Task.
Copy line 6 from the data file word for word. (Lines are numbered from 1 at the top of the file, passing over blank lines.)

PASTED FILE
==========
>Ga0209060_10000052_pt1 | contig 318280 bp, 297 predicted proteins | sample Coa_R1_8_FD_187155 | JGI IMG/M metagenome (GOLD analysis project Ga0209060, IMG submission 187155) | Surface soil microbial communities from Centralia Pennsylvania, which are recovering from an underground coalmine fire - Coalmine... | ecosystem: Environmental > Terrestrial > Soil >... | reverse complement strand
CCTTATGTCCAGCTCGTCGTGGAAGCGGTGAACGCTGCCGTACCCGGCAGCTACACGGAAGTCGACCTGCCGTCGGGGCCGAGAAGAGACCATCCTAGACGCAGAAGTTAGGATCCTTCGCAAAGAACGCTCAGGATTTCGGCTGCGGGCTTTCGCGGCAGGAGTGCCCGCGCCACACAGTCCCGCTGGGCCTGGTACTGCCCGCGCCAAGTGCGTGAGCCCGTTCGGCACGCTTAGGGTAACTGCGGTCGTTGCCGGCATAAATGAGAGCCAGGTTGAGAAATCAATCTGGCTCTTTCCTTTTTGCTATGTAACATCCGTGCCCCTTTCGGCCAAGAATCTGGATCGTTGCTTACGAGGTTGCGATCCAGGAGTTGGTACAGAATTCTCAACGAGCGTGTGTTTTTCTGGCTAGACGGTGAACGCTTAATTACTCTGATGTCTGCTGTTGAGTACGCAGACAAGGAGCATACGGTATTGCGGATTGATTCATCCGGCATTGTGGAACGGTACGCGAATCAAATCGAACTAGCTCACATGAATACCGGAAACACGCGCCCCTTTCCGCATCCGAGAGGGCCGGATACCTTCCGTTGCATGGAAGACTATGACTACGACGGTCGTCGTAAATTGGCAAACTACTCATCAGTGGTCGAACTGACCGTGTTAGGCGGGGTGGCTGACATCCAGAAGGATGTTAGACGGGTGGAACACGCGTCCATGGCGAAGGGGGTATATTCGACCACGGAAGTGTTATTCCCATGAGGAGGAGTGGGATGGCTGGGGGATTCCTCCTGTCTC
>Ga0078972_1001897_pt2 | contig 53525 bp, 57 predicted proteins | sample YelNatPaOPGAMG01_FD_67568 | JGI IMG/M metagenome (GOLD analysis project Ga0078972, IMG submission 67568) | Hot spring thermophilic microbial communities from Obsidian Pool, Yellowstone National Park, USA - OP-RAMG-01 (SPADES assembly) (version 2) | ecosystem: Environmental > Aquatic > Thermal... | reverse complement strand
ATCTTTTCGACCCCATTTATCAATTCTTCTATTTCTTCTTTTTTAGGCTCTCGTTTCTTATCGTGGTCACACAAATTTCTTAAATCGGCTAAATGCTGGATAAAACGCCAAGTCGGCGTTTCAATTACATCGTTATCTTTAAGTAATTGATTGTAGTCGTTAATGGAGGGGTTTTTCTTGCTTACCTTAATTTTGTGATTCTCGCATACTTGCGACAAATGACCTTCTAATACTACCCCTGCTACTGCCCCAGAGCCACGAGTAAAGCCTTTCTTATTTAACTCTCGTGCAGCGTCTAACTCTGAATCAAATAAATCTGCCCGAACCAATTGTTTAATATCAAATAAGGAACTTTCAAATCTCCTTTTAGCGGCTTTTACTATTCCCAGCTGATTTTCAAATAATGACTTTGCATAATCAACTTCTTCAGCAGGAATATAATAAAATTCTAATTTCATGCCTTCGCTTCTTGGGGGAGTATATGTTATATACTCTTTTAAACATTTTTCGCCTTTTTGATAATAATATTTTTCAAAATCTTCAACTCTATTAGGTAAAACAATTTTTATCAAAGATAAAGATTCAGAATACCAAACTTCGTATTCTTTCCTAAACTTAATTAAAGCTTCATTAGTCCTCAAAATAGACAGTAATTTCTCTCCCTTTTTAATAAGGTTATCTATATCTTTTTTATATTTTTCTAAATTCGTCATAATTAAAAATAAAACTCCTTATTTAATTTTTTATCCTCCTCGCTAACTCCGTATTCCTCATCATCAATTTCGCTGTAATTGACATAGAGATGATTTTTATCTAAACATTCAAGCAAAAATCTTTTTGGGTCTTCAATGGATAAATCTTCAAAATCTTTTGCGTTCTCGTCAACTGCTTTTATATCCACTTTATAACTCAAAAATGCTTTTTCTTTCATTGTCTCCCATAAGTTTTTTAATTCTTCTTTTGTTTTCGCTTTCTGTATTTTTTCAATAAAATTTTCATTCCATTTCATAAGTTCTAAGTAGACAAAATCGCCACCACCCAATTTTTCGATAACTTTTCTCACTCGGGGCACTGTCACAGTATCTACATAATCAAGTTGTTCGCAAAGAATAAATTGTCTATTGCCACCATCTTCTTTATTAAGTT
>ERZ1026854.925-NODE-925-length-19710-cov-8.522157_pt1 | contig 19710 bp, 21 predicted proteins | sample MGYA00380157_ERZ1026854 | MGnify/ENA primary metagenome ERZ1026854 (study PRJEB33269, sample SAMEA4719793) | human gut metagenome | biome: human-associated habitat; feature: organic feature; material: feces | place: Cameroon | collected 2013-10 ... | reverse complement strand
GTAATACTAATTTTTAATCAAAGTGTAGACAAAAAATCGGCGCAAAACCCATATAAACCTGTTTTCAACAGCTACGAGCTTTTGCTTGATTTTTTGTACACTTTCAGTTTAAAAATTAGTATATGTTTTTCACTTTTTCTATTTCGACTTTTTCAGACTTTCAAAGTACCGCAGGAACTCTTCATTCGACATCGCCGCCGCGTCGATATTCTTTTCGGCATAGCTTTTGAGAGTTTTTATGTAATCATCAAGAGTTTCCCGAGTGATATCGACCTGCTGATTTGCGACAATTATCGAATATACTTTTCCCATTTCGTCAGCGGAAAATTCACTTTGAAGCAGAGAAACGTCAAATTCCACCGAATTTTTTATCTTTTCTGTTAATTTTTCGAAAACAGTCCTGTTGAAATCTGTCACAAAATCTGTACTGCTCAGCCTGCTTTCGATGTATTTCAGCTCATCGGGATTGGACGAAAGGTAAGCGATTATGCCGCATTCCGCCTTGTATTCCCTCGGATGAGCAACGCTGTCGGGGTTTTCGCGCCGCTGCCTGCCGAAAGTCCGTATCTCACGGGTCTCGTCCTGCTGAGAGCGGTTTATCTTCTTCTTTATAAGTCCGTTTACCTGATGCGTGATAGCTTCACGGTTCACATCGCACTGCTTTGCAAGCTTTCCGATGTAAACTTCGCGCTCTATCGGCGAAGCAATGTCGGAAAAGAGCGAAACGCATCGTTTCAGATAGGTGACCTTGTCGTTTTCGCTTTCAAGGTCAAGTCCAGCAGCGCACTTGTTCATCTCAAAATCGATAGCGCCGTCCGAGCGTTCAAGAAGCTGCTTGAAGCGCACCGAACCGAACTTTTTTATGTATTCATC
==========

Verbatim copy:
GTAATACTAATTTTTAATCAAAGTGTAGACAAAAAATCGGCGCAAAACCCATATAAACCTGTTTTCAACAGCTACGAGCTTTTGCTTGATTTTTTGTACACTTTCAGTTTAAAAATTAGTATATGTTTTTCACTTTTTCTATTTCGACTTTTTCAGACTTTCAAAGTACCGCAGGAACTCTTCATTCGACATCGCCGCCGCGTCGATATTCTTTTCGGCATAGCTTTTGAGAGTTTTTATGTAATCATCAAGAGTTTCCCGAGTGATATCGACCTGCTGATTTGCGACAATTATCGAATATACTTTTCCCATTTCGTCAGCGGAAAATTCACTTTGAAGCAGAGAAACGTCAAATTCCACCGAATTTTTTATCTTTTCTGTTAATTTTTCGAAAACAGTCCTGTTGAAATCTGTCACAAAATCTGTACTGCTCAGCCTGCTTTCGATGTATTTCAGCTCATCGGGATTGGACGAAAGGTAAGCGATTATGCCGCATTCCGCCTTGTATTCCCTCGGATGAGCAACGCTGTCGGGGTTTTCGCGCCGCTGCCTGCCGAAAGTCCGTATCTCACGGGTCTCGTCCTGCTGAGAGCGGTTTATCTTCTTCTTTATAAGTCCGTTTACCTGATGCGTGATAGCTTCACGGTTCACATCGCACTGCTTTGCAAGCTTTCCGATGTAAACTTCGCGCTCTATCGGCGAAGCAATGTCGGAAAAGAGCGAAACGCATCGTTTCAGATAGGTGACCTTGTCGTTTTCGCTTTCAAGGTCAAGTCCAGCAGCGCACTTGTTCATCTCAAAATCGATAGCGCCGTCCGAGCGTTCAAGAAGCTGCTTGAAGCGCACCGAACCGAACTTTTTTATGTATTCATC